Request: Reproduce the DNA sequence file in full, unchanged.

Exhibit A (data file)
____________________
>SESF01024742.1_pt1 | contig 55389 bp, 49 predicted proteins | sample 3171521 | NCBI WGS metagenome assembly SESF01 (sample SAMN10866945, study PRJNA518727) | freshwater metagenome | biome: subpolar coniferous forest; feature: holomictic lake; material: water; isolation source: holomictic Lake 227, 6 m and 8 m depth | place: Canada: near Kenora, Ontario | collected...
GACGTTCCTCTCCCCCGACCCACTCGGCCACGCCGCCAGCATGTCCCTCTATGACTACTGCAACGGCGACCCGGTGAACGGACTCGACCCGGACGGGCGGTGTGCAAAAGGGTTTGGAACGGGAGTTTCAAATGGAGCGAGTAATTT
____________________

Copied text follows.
>SESF01024742.1_pt1 | contig 55389 bp, 49 predicted proteins | sample 3171521 | NCBI WGS metagenome assembly SESF01 (sample SAMN10866945, study PRJNA518727) | freshwater metagenome | biome: subpolar coniferous forest; feature: holomictic lake; material: water; isolation source: holomictic Lake 227, 6 m and 8 m depth | place: Canada: near Kenora, Ontario | collected...
GACGTTCCTCTCCCCCGACCCACTCGGCCACGCCGCCAGCATGTCCCTCTATGACTACTGCAACGGCGACCCGGTGAACGGACTCGACCCGGACGGGCGGTGTGCAAAAGGGTTTGGAACGGGAGTTTCAAATGGAGCGAGTAATTT